CHASE Cellars is a boutique winery located almost at the base of the western hills of Napa Valley (the Mayacamas mountains) on Sulphur Springs Road just south west of the town of St. Helena. Most visitors won’t discover CHASE Cellars on their first few trips to the valley – the winery is not located along the busy “wine strip” along Highway 29 and their production is usually only several thousand cases per year. For many years, the winery sign was simply a magnet attached to their mailbox – they are not setup for large numbers of visitors and that is part of the appeal of a visit here.
The family history is rich and influential and in the state of California, dates back to the gold mining days of the 1850s. William Bowers Bourn I came to California from New England following the discovery of gold in the Sierra foothills in 1848. Both he and his son William Bowers Bourn II left their mark on San Francisco and the mining industry. Bourn I invested heavily into what would become the water supply for San Francisco and also developed the young city’s first water and gas utilities. Bourn II invested in and ultimately became the majority owner of one of the largest and most successful hard rock mines in California, the Empire Mine located in Grass Valley (today the Empire Mine State Historic Park). Between the years of 1850 and when it closed in 1956, remarkably the Empire Mine produced 5.8 million ounces of gold.
And the family’s influence was international – in 1911 William Bourn I purchased the magnificent 65-room Muckross Mansion as a wedding present to his only child, daughter Maud and her husband Arthur Rose Vincent. And after Maud died in 1929, William gifted the estate and its accompany 11,000 acres to the Repulic of Ireland. This became the first national park in the Republic of Ireland which eventually become Killarney National Park.
After first visiting the Napa Valley in 1866, William Bourn I and his wife Sarah Esther Chase Bourn purchased their St. Helena property in 1872 as a getaway to escape the cold foggy miserable San Francisco summers (in those days with slow and limited transportation, one needed to spend more time here rather then just using the property as a weekend getaway). They grew grapes on the property until phylloxera wiped out their vineyard – which was then replanted in 1903 on phylloxera resistant rootstock. Their original site was 120 acres; today the property is 45 acres.In another important piece of local history – their son William Bourn II financed and oversaw the construction of the famous Greystone Cellars building located just north of the town of St. Helena. This iconic stone building was completed in 1888, formerly the home of the Christian’ Brothers, it now houses the Culinary Institute of America. Due to its history, and prominent size, it is one of the most remarkable stone winery buildings in all of the Napa Valley. And Bourn was also responsible for one of the great estates on the other side of the San Francisco Bay Area, Filoli (Fight, Love, Live) – the name paying homage to Bourn’s favorite credo, fight for a just cause; love your fellow man and live a good life.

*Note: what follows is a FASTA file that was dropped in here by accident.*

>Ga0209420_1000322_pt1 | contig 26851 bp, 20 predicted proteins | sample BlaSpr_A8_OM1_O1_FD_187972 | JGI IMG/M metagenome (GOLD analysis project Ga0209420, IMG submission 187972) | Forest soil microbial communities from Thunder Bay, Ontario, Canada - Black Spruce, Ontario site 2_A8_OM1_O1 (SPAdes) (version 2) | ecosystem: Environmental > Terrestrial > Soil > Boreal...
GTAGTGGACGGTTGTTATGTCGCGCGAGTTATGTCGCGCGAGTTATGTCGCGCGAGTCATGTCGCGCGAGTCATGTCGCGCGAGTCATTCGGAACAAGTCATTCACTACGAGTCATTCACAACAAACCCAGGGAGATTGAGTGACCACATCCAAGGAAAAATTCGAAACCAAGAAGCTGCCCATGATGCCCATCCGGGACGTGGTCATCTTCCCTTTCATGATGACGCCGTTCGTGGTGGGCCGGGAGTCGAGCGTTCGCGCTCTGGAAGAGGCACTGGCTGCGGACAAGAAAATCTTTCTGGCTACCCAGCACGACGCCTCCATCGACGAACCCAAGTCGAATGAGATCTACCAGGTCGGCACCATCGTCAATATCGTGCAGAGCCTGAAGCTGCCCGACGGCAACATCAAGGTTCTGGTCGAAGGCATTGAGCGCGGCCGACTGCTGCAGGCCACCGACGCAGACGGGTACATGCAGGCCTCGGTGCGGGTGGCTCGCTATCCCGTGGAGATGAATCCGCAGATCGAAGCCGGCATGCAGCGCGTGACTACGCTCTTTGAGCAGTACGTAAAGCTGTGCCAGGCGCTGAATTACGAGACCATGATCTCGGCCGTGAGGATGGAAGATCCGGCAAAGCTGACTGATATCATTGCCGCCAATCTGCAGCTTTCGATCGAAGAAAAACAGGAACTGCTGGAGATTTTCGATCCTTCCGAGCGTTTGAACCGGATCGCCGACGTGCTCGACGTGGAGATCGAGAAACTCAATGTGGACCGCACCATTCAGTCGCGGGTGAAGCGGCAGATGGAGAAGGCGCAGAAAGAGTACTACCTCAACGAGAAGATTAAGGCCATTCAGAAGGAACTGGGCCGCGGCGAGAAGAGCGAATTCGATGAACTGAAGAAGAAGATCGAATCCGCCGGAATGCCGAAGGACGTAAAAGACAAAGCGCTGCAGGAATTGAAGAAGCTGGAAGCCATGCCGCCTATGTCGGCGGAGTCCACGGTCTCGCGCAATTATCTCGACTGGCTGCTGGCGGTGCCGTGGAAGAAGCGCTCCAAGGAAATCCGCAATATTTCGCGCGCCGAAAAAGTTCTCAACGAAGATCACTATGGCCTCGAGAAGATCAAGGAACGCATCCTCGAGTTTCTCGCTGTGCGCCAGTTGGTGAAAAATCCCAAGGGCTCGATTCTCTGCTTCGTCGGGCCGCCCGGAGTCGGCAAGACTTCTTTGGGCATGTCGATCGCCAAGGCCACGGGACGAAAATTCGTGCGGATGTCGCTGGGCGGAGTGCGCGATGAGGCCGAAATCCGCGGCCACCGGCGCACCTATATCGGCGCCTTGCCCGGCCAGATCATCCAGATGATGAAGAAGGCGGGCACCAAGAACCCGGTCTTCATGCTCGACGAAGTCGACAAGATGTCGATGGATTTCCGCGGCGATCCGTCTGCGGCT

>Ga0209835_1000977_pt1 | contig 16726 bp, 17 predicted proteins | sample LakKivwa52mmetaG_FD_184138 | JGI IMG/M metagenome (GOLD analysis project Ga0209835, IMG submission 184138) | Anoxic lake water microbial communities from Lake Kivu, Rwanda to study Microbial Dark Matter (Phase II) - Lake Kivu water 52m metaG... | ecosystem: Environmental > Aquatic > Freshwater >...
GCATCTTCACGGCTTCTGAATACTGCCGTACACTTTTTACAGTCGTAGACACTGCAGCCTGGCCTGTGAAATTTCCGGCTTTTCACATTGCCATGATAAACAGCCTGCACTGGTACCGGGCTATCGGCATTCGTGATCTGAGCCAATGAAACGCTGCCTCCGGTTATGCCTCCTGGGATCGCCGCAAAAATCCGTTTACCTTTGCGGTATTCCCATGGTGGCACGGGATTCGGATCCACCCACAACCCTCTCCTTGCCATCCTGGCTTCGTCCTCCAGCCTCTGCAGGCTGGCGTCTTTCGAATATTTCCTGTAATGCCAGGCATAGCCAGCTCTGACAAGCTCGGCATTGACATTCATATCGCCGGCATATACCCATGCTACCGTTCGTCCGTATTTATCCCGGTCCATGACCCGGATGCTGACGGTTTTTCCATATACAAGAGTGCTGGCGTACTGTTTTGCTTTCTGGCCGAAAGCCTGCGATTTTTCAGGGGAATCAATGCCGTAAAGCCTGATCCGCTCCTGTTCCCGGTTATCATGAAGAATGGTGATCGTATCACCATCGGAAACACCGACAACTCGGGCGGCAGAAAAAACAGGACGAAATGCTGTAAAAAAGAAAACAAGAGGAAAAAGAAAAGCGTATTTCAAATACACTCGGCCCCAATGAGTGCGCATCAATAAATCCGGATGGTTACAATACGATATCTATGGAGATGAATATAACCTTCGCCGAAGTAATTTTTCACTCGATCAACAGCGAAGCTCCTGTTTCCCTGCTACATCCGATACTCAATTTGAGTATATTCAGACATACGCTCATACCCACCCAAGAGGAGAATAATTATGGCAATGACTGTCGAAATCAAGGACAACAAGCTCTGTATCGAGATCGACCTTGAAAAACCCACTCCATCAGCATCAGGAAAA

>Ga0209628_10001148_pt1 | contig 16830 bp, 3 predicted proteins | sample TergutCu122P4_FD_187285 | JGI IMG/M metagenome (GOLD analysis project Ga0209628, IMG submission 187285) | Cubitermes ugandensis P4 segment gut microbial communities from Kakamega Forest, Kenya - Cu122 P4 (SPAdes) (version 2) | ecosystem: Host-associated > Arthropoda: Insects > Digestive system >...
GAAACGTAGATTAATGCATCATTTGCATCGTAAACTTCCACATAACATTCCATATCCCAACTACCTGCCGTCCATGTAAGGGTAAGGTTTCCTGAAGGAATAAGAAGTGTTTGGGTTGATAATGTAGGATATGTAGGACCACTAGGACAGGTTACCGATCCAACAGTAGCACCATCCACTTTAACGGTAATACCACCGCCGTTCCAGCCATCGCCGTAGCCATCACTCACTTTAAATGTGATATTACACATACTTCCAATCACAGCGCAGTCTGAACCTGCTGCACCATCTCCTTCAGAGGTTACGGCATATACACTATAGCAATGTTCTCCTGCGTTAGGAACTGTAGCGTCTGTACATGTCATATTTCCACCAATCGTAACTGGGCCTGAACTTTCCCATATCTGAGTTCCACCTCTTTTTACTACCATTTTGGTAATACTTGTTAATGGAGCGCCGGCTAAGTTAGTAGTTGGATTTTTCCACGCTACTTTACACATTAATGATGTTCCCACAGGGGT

This sprawling 654-acre estate located just off of the 280 freeway in Woodside (today the property is a California Historical Landmark and listed on the National Register of Historic Places and is open to the public). This remarkable estate features beautiful gardens and the centerpiece of the property, the 54,000+ square foot Modified Georgian-Revival Filoli House. And of note, is the annual Vintage Affaire held on the estate every year in September since its inception in 1983 – this charity wine auction features a number of premium Napa wineries (and a few others from select parts of California) with the proceeds used to help the non-profit Vista Center for the Blind and Visually Impaired.
Which brings us to contemporary times; current owner of CHASE Cellars Katie Hayne Simpson is the great-great granddaughter of William and Sarah. She in fact lives on the property in the old white cottage where her great-great grandparents used to stay when they were visiting the property. The name Hayne comes from Katie’s great grandmother (one of William and Sarah’s 6 children) who married William Alston Hayne. Katie’s brother Andy created the CHASE Cellars brand in 1998 and she took over the operations in 2012.
For those looking for more details into the rich historical past of the Bourn family, the book The Last Bonanza Kings is an excellent read.
CHASE Cellars focuses on Zinfandel which comes from the surrounding historic Hayne Vineyard. The majority of the vines on the property are over 110 years old. It is always neat to walk out among old head pruned vines in vineyards of this age – mostly because the Napa Valley does not have many of these old vineyards left. Because of the vine age, the girth of the trunks are rather large – often with sizable holes in the middle and parts of the trunks are often covered with thick moss (even in the dry months of the year).